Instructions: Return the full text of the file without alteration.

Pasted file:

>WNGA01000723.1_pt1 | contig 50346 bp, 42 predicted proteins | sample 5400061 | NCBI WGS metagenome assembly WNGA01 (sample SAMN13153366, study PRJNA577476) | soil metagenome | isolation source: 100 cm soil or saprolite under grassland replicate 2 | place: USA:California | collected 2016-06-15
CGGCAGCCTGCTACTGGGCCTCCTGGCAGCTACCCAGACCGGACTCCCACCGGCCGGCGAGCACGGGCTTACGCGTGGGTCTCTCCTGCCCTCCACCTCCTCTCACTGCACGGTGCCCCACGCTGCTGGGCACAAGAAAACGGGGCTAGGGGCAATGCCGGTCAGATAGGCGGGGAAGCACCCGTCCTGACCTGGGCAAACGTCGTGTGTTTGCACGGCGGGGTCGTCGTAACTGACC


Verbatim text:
>WNGA01000723.1_pt1 | contig 50346 bp, 42 predicted proteins | sample 5400061 | NCBI WGS metagenome assembly WNGA01 (sample SAMN13153366, study PRJNA577476) | soil metagenome | isolation source: 100 cm soil or saprolite under grassland replicate 2 | place: USA:California | collected 2016-06-15
CGGCAGCCTGCTACTGGGCCTCCTGGCAGCTACCCAGACCGGACTCCCACCGGCCGGCGAGCACGGGCTTACGCGTGGGTCTCTCCTGCCCTCCACCTCCTCTCACTGCACGGTGCCCCACGCTGCTGGGCACAAGAAAACGGGGCTAGGGGCAATGCCGGTCAGATAGGCGGGGAAGCACCCGTCCTGACCTGGGCAAACGTCGTGTGTTTGCACGGCGGGGTCGTCGTAACTGACC